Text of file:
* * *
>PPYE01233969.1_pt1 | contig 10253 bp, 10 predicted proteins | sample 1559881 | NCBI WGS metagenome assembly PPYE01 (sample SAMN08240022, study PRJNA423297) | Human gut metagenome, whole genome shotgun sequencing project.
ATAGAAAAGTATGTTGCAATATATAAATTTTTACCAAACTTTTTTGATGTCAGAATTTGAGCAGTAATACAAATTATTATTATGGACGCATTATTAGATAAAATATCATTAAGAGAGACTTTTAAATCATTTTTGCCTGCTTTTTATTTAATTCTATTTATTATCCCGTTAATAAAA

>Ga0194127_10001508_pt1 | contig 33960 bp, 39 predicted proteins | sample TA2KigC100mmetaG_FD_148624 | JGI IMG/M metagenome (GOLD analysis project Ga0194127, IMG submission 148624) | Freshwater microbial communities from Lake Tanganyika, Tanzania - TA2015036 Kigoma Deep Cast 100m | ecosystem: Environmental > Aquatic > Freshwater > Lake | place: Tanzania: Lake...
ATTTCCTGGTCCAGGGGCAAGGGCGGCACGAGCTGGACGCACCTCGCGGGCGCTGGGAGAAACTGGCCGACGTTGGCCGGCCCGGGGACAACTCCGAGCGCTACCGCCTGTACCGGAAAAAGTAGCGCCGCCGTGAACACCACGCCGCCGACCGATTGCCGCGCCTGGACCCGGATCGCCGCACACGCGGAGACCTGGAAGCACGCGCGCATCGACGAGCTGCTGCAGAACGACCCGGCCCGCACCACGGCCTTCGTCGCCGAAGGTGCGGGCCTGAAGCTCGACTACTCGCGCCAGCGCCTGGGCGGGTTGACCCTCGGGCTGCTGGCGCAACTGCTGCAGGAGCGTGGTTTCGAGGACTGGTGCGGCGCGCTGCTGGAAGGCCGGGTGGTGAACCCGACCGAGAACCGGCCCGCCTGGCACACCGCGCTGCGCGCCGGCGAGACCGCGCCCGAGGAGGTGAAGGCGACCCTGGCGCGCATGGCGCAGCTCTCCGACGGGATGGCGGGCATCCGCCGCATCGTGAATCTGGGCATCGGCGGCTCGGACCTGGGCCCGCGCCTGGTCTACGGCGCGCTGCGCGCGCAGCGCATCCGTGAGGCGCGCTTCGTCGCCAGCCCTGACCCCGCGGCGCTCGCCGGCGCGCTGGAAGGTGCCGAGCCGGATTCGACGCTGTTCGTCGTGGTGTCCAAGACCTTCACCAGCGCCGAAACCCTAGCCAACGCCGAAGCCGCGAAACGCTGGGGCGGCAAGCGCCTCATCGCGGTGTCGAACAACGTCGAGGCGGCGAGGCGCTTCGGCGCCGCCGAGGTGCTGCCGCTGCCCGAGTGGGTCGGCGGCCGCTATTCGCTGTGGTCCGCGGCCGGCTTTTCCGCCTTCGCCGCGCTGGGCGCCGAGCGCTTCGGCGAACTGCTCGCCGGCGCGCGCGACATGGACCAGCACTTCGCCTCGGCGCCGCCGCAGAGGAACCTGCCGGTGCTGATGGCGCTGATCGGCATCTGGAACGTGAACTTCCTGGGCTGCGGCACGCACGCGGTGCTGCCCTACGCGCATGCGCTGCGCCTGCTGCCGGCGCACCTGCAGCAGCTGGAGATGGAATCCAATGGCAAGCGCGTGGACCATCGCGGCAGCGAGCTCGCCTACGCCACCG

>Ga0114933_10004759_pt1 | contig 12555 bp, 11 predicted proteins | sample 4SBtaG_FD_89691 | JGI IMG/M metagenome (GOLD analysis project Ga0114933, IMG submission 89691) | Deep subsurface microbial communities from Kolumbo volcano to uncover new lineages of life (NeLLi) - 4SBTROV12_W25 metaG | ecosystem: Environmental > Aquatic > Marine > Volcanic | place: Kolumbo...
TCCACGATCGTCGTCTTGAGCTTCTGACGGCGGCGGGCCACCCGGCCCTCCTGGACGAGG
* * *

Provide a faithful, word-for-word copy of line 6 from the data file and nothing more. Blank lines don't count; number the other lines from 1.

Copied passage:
TCCACGATCGTCGTCTTGAGCTTCTGACGGCGGCGGGCCACCCGGCCCTCCTGGACGAGG